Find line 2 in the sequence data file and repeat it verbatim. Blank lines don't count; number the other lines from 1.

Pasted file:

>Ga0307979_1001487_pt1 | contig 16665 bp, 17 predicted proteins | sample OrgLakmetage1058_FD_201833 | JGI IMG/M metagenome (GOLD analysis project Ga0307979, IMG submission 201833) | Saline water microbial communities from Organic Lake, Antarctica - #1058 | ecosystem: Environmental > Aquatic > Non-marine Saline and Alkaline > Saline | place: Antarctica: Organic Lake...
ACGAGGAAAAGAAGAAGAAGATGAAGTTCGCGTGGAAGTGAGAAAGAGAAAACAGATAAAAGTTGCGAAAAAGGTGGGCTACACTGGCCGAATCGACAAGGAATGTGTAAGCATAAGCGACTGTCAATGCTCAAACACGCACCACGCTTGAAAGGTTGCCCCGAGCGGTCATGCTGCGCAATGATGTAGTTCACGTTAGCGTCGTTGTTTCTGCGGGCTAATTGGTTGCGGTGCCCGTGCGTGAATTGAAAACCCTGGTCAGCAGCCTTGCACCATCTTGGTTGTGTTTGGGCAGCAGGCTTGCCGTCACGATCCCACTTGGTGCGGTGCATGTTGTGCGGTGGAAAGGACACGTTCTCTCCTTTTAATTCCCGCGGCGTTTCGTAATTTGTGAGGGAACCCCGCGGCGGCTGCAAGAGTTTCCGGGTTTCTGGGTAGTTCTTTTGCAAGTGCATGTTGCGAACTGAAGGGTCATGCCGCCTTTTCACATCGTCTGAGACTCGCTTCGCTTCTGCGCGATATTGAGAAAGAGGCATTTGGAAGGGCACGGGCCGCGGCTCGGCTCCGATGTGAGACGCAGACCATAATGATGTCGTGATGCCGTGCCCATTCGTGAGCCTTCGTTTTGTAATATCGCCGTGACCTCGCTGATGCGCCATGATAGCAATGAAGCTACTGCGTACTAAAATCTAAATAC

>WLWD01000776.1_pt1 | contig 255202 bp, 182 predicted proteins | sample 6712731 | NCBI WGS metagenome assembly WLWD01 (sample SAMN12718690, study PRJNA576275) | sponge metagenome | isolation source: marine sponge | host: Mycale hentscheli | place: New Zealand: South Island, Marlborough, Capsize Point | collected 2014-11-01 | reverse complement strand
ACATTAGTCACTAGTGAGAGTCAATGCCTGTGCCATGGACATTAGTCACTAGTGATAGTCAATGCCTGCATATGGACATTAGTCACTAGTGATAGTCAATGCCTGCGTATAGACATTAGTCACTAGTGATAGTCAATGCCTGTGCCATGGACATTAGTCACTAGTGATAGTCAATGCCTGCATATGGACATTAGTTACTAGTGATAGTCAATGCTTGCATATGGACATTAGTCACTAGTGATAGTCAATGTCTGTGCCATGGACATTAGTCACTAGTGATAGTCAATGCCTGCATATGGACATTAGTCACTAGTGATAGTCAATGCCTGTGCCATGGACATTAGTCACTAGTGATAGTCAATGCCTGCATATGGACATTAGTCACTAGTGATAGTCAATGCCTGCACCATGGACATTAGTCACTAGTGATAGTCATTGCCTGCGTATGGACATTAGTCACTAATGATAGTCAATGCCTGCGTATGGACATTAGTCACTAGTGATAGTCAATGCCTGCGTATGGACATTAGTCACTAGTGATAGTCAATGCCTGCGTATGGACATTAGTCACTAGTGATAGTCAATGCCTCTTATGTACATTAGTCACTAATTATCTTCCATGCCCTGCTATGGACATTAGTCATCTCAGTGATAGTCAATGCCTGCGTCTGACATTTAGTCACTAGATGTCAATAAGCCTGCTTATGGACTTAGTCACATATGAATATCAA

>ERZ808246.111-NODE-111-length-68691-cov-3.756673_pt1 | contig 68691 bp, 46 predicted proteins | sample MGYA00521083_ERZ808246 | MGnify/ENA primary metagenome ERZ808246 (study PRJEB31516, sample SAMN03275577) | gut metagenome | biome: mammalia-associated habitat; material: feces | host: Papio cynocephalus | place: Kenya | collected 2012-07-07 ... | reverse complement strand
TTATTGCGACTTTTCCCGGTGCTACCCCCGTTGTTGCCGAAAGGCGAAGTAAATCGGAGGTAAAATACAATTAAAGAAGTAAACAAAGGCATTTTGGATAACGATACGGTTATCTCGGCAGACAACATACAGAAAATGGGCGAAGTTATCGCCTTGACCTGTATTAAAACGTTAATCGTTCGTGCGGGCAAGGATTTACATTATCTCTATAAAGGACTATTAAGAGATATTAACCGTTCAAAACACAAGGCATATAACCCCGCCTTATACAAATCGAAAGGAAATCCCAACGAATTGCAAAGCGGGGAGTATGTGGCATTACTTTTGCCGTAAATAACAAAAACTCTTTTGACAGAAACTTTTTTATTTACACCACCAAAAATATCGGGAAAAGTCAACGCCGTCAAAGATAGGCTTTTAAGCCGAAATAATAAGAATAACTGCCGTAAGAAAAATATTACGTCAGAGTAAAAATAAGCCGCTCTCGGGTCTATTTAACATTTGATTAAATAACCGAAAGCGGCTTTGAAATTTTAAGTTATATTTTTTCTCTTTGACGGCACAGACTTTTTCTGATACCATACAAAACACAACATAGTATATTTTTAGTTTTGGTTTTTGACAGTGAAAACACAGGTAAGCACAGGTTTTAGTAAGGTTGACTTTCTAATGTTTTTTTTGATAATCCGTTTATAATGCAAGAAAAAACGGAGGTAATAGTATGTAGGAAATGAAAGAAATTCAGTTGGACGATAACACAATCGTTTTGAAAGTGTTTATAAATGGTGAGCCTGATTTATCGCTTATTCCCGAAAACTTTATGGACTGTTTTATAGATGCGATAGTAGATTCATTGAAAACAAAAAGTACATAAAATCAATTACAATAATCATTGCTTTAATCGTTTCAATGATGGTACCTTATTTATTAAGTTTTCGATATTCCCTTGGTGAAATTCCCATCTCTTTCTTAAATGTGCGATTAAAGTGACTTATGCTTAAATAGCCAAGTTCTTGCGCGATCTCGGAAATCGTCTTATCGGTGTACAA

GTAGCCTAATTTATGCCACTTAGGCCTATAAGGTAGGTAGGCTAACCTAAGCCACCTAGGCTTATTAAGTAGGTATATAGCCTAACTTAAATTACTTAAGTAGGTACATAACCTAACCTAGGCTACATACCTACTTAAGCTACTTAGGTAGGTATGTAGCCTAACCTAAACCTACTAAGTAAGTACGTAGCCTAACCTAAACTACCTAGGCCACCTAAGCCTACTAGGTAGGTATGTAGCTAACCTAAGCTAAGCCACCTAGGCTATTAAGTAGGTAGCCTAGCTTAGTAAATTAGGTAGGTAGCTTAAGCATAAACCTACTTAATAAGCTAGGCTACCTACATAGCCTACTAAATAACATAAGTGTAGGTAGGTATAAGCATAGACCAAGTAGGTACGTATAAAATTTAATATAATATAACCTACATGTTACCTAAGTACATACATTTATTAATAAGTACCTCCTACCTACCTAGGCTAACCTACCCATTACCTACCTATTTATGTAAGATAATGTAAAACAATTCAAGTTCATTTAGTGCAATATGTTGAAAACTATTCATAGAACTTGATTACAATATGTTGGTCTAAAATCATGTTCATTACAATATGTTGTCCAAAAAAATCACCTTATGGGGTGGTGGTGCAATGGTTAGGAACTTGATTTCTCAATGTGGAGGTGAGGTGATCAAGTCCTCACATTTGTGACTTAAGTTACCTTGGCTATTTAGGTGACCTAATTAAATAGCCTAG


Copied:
ACGAGGAAAAGAAGAAGAAGATGAAGTTCGCGTGGAAGTGAGAAAGAGAAAACAGATAAAAGTTGCGAAAAAGGTGGGCTACACTGGCCGAATCGACAAGGAATGTGTAAGCATAAGCGACTGTCAATGCTCAAACACGCACCACGCTTGAAAGGTTGCCCCGAGCGGTCATGCTGCGCAATGATGTAGTTCACGTTAGCGTCGTTGTTTCTGCGGGCTAATTGGTTGCGGTGCCCGTGCGTGAATTGAAAACCCTGGTCAGCAGCCTTGCACCATCTTGGTTGTGTTTGGGCAGCAGGCTTGCCGTCACGATCCCACTTGGTGCGGTGCATGTTGTGCGGTGGAAAGGACACGTTCTCTCCTTTTAATTCCCGCGGCGTTTCGTAATTTGTGAGGGAACCCCGCGGCGGCTGCAAGAGTTTCCGGGTTTCTGGGTAGTTCTTTTGCAAGTGCATGTTGCGAACTGAAGGGTCATGCCGCCTTTTCACATCGTCTGAGACTCGCTTCGCTTCTGCGCGATATTGAGAAAGAGGCATTTGGAAGGGCACGGGCCGCGGCTCGGCTCCGATGTGAGACGCAGACCATAATGATGTCGTGATGCCGTGCCCATTCGTGAGCCTTCGTTTTGTAATATCGCCGTGACCTCGCTGATGCGCCATGATAGCAATGAAGCTACTGCGTACTAAAATCTAAATAC